Cooling and heating are producing a lot of carbon dioxide. Particularly, electricity generation and heating emit the most carbon dioxide.

The burning of coal, oil and natural gas are the top three carbon dioxide emitters which many people in the United States and other regions (especially in the Western) are contributing for a straight 90 days during the winter with their gas furnace.

Meanwhile, ductless mini splits that don't burn are used by 77% of the people around the world as of 2016. Now, it is even more.

As of 2016, 77% of the world's air conditioning system is the ductless mini split air conditioning system.

International Energy Agency

By switching from a gas furnace or electric system to a heat pump system, you not only save money but also saving the environment.

IPCC had stated that it is inevitable that global warming is going to raise the average temperature by 1.5°C but if carbon emissions are heavily reduced, we might have a chance to stay below it. Otherwise, if nobody takes action now, we could end up with more than 4°C of temperature increase globally which the consequences are unimaginable.

I think this is my ultimate reason for why you should use a heat pump instead of a gas furnace now. I don't mean that you should switch to heat pumps immediately but when the times come, use heat pumps or perhaps, some other new systems with high energy efficiency if available.

Original: IEA (2020), Is cooling the future of heating?, IEA, Paris

From the above worldmap, you can see that by switching from gas to heat pumps, how much carbon dioxide emissions can be reduced. For example, in Canada, switching from gas to heat pumps can reduce CO2 emissions by 86%. It has a higher percentage because the electricity there is cleaner.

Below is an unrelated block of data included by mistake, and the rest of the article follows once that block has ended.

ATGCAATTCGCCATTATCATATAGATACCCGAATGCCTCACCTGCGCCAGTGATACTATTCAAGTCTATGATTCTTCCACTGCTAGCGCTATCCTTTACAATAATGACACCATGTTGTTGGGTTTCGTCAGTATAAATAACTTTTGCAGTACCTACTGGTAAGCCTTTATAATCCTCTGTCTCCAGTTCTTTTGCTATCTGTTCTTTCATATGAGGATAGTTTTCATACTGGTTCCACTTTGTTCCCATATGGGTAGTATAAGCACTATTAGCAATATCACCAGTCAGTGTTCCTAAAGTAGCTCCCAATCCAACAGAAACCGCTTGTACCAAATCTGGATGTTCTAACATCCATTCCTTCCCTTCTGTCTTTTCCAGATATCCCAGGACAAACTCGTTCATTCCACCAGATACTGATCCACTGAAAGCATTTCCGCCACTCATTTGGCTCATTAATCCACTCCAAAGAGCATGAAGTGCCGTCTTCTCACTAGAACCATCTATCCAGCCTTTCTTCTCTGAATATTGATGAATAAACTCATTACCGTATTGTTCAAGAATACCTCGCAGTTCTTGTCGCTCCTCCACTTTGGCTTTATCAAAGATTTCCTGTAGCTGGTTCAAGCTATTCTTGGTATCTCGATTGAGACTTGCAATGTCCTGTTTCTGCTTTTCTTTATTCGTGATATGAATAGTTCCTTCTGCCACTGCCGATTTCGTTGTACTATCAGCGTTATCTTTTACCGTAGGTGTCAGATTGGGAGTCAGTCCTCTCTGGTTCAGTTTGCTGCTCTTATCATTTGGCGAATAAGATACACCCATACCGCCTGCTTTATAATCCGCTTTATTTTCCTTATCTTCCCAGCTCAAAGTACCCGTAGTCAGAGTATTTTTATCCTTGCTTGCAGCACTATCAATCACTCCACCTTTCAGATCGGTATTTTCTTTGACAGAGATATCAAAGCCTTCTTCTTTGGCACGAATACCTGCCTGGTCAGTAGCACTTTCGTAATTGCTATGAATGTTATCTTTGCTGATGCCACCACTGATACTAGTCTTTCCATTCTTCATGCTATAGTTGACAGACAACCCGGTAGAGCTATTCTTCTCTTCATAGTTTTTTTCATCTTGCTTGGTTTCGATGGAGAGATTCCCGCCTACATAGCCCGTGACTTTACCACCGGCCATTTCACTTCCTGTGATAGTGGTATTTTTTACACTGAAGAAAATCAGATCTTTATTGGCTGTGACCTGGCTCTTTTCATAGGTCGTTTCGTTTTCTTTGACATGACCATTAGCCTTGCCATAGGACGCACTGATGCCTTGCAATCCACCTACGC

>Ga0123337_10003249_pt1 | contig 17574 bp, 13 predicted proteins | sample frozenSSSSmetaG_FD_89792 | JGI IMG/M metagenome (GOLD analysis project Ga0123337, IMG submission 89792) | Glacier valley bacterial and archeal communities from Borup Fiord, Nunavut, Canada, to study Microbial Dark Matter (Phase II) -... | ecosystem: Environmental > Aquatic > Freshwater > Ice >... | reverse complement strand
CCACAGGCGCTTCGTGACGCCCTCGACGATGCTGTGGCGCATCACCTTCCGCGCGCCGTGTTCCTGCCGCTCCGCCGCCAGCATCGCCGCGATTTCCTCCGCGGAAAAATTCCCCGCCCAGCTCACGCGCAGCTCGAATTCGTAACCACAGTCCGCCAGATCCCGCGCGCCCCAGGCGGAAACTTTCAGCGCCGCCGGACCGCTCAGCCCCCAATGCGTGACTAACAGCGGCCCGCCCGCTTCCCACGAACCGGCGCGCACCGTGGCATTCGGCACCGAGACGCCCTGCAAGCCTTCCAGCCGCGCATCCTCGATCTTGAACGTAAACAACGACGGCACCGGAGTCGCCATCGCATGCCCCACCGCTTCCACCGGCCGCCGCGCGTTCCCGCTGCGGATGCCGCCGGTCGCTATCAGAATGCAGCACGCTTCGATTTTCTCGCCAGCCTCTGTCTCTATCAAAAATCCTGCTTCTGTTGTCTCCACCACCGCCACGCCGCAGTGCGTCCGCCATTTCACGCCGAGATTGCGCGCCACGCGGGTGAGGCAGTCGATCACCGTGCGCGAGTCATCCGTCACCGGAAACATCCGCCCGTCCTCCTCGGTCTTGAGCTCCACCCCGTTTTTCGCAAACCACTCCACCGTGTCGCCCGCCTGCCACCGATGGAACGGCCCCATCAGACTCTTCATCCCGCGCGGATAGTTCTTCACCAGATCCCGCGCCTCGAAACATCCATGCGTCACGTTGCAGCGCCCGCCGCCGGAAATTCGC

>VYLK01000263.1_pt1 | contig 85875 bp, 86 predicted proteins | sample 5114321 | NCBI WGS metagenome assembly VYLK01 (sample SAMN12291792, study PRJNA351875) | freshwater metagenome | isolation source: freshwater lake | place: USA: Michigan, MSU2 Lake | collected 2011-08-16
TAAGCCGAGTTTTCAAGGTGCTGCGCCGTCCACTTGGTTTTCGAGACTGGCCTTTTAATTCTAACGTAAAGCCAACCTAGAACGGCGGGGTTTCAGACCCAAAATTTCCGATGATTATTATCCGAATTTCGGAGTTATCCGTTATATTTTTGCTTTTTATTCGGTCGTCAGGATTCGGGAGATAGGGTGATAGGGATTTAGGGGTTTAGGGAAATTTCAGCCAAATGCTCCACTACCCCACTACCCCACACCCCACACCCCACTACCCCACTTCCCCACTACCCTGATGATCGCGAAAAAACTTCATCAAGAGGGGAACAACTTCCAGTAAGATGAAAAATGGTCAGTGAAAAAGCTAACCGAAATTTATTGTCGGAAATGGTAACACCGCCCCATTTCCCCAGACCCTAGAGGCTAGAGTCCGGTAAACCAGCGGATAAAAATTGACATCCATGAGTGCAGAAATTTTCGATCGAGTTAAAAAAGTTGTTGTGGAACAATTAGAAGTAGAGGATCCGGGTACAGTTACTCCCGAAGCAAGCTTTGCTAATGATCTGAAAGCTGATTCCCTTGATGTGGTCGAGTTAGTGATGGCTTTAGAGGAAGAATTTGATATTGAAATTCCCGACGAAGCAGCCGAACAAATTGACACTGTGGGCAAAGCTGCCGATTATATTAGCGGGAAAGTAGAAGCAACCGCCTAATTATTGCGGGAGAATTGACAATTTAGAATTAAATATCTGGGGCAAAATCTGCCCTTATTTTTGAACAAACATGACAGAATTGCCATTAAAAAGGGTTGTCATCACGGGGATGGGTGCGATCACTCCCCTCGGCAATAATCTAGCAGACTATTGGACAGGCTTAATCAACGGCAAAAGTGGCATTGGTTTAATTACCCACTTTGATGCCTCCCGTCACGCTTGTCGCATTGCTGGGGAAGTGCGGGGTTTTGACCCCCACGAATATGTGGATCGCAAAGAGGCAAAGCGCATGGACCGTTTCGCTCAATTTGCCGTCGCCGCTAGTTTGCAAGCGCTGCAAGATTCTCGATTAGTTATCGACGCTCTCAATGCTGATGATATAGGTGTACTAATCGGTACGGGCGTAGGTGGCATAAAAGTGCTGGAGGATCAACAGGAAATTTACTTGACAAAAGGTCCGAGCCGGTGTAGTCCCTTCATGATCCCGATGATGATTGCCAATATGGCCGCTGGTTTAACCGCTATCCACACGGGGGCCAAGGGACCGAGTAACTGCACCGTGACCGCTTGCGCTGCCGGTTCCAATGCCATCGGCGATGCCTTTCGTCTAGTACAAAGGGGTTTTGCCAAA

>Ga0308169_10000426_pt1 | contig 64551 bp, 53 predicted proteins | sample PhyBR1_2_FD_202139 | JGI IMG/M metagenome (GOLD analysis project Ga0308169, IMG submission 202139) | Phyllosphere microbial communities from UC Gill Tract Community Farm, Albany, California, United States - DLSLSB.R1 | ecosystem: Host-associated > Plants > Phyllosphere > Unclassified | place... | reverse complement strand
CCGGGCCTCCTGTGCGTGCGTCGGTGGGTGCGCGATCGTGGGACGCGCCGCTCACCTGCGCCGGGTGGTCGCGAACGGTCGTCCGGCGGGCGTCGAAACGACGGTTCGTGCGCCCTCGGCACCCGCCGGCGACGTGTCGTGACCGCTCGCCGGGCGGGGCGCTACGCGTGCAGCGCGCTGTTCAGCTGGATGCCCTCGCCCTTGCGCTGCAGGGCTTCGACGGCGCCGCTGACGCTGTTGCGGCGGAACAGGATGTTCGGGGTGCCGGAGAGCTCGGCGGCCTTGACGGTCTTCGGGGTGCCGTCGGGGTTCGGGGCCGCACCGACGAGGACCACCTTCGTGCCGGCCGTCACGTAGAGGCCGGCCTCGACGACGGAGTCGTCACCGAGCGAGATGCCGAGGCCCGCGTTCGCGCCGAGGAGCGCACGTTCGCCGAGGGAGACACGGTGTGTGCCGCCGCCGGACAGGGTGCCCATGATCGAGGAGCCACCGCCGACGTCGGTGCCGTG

Yes, we can argue that air conditioners and heat pumps still consume a lot of electricity and indirectly produce carbon dioxide at the power generation level. However, as a normal person, we can't do much because we need air conditioners and heat pumps.

But, we can help to contribute to the environment by obsoleting old gas furnaces that are directly producing carbon dioxide and switch to high-efficiency heat pumps.

If you are concern about the environmental impact of the refrigerant used in heat pumps, check out my post Best Refrigerant Gas for the Air Conditioner.


Overall, the heat pump system is a great heating solution. Whether you are currently using a ducted system, a boiler system, have a small room or a big house, the heat pump system fits really well.

However, do pay attention to the limitation of the heat pump system which I'd covered in my post Do Mini Splits Work in Cold Weather?

Nowadays, heat pumps had advanced to a point that makes a lot of sense to use them. The return on investment is pretty decent. If the installation cost can be lowered, it is a no-brainer to use a heat pump.

Gas furnaces and boilers are directly contributing to carbon dioxide emissions. When the time comes, we should obsolete the old systems and use the new high-efficient heat pump system that saves money and reduce the impact on the environment.

If you are ready to switch to a heat pump system, check out my mini split guide A Beginner Guide on Ductless Mini Split Air Conditioners and my recommended heat pumps in my post Do Mini Splits Work in Cold Weather?

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Yu Chang Zhen

I enjoy working on air conditioners and ventilation fans because Malaysia is a very hot country.